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Major Studies of Drugs and Drug Policy
Canadian Senate Special Committee on Illegal Drugs
Volume I - General Orientation

Chapter 9 - Use of marijuana for therapeutic purposes 



The Committee is of the opinion that the potential therapeutic uses of marijuana have been sufficiently documented to permit its use for therapeutic purposes. It should be acknowledged that smoking marijuana can have harmful side effects, particularly for the respiratory system, and users should be informed accordingly. It should also be acknowledged that research is needed to further clarify the specific field of marijuana use and the long-term effects of marijuana.


Conclusions of Chapter 9

Therapeutic applications










Marijuana as a drug






Marijuana and synthetic compounds


















Therapeutic practices










      There are clear, though non-definitive indications of the therapeutic benefits of marijuana in the following conditions: analgesic for chronic pain, antispasm for multiple sclerosis, anticonvulsive for epilepsy, antiemetic for chemotherapy and appetite stimulant for cachexia.

      There are less clear indications regarding the effect of marijuana on glaucoma and other medical conditions.


      Marijuana has not been established as a drug through rigorous, controlled studies.

      The quality and effectiveness of marijuana, primarily smoked marijuana, have not been determined in clinical studies.


      There have been some studies of synthetic compounds, but the knowledge base is still too small to determine effectiveness and safety.

      Generally, the effects of smoked marijuana are more specific and occur faster than the effects of synthetic compounds.

      The absence of certain cannabinoids in synthetic compounds can lead to harmful side effects, such as panic attacks and cannabinoid psychoses.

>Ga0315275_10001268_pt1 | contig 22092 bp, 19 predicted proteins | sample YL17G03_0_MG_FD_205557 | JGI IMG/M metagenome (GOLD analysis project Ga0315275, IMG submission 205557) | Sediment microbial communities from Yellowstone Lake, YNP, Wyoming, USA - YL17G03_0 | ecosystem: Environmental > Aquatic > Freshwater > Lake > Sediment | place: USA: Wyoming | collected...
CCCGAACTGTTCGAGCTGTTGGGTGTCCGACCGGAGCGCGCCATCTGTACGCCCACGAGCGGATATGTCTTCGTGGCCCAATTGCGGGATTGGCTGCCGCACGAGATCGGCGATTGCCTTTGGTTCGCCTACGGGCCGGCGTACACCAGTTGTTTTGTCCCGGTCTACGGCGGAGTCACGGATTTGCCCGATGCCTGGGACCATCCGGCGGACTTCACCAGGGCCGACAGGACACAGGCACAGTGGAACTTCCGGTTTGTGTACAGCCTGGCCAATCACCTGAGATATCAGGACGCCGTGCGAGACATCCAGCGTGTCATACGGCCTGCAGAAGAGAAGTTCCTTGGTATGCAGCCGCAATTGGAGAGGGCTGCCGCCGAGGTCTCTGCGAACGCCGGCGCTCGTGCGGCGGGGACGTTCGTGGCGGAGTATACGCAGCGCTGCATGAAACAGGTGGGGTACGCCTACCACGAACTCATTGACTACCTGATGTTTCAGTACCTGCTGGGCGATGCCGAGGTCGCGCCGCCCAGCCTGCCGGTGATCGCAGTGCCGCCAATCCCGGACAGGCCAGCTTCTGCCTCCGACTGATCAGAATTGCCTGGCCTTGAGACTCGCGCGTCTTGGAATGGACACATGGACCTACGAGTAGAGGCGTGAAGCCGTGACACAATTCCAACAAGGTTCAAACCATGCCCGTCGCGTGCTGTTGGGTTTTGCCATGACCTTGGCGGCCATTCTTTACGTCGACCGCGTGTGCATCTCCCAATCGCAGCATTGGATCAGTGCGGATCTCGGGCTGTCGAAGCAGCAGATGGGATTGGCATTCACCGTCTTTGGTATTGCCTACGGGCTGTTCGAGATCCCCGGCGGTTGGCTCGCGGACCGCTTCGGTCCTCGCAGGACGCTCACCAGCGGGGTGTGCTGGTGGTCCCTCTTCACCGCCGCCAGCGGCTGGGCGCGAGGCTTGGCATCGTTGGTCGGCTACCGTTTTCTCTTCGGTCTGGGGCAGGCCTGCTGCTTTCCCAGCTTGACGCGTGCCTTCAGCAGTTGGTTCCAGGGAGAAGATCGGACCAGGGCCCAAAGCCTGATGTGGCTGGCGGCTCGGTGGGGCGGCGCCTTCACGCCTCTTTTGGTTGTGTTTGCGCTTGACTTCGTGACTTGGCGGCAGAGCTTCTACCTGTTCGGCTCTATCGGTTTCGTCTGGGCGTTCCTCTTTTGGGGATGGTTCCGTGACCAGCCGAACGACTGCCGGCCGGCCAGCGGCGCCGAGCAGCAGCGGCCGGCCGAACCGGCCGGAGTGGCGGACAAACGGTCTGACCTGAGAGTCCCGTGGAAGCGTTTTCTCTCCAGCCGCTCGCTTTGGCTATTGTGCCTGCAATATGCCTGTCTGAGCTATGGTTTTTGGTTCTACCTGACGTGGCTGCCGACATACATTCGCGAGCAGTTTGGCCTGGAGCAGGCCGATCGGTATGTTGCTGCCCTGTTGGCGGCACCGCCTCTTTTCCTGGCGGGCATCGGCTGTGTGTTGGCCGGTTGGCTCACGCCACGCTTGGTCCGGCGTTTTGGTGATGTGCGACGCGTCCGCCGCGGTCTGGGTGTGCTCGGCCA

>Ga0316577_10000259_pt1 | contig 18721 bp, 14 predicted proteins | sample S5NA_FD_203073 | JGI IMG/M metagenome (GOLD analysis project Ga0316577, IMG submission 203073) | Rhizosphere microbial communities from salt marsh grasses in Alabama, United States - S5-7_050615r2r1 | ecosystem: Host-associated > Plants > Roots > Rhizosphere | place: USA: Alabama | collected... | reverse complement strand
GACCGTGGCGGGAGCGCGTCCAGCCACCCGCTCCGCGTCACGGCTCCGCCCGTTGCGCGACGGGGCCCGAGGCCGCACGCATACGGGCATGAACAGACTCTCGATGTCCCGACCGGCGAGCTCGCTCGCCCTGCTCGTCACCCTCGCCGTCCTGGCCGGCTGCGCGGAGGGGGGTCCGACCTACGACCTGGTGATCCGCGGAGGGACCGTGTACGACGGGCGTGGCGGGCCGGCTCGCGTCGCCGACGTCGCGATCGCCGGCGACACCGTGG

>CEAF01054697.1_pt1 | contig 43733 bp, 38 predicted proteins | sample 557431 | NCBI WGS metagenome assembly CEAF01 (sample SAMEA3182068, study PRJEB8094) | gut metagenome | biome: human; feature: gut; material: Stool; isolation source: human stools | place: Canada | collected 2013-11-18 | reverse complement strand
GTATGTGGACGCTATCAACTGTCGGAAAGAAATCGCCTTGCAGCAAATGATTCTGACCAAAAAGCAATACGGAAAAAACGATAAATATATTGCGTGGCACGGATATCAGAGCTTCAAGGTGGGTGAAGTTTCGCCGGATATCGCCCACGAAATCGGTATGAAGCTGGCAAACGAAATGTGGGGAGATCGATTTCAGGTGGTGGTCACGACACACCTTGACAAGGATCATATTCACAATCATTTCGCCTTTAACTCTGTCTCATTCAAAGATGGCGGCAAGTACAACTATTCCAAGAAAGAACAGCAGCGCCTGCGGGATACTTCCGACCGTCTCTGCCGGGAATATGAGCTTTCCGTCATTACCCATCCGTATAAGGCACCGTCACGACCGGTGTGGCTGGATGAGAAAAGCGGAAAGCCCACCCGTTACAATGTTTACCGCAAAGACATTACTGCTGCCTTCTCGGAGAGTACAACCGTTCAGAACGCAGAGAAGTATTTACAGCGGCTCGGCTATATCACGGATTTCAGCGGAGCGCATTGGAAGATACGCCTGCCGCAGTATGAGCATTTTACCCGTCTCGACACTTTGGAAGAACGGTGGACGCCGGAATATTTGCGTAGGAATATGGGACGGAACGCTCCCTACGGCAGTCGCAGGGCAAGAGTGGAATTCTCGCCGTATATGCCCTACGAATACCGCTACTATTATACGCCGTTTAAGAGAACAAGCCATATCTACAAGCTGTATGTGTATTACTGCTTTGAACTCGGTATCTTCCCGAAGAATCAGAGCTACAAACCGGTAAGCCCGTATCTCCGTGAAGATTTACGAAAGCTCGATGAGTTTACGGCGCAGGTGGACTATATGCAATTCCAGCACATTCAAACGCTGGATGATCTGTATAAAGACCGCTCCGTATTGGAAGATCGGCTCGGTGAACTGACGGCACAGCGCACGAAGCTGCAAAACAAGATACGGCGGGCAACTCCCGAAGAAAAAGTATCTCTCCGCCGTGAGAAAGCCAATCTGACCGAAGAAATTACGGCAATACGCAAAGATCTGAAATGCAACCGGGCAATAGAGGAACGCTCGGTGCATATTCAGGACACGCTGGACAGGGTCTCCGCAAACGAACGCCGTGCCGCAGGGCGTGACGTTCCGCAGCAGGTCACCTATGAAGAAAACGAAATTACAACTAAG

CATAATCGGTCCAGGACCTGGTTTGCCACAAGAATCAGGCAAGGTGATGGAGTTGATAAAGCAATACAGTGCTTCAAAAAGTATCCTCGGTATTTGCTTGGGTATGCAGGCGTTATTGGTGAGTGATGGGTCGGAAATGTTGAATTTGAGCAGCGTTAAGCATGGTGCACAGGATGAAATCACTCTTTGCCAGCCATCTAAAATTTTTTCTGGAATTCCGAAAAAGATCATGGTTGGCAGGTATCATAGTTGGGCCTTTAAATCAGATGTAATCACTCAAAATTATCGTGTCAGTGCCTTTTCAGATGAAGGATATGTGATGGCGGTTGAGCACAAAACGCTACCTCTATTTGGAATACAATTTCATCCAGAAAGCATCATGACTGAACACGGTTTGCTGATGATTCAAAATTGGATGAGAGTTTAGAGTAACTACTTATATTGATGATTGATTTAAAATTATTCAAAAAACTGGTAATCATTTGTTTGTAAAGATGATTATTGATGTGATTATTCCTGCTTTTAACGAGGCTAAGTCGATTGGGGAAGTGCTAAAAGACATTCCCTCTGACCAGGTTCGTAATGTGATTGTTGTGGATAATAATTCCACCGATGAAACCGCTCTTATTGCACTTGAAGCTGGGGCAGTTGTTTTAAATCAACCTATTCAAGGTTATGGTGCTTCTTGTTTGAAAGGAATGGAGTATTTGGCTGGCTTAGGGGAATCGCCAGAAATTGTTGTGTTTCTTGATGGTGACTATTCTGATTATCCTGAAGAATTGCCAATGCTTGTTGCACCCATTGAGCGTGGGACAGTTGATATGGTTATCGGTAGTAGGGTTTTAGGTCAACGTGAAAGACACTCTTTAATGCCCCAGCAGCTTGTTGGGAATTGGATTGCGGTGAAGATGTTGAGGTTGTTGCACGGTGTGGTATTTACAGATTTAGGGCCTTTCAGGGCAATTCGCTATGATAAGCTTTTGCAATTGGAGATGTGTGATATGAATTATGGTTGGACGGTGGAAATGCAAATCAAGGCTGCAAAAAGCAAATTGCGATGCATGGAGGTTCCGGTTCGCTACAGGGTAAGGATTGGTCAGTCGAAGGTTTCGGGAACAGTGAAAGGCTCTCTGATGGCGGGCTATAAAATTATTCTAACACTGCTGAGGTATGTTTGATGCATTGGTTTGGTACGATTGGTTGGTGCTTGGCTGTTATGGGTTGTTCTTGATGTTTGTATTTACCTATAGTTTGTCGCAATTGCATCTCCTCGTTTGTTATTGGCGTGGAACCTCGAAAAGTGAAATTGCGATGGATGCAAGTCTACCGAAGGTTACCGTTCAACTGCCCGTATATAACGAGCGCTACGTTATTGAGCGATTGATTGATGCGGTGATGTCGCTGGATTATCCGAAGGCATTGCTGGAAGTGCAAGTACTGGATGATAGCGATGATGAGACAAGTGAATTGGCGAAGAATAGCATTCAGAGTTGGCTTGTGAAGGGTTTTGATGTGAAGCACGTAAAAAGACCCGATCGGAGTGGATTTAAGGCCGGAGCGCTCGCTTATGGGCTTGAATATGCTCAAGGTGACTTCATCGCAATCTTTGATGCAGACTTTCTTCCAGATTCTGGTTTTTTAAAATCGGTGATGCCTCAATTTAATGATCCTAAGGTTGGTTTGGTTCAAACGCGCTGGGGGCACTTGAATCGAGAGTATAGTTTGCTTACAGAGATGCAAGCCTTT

Smoked marijuana is potentially harmful to the respiratory system.

      People who smoke marijuana for therapeutic purposes self-regulate their use depending on their physical condition and do not really seek the psychoactive effect

      People who smoke marijuana for therapeutic purposes prefer to have a choice as to methods of use.


      Measures should be taken to support and encourage the development of alternative practices, such as the establishment of compassion clubs.

      The practices of these organizations are in line with the therapeutic indications arising from clinical studies and meet the strict rules on quality and safety



      The studies that have already been approved by Health Canada must be conducted as quickly as possible.

      The qualities of the marijuana used in those studies must meet the standards of current practice in compassion clubs, not NIDA standards.

      The studies should focus on applications and the specific doses for various medical conditions.

      Health Canada should, at the earliest possible opportunity, undertake a clinical study in cooperation with Canadian compassion clubs.


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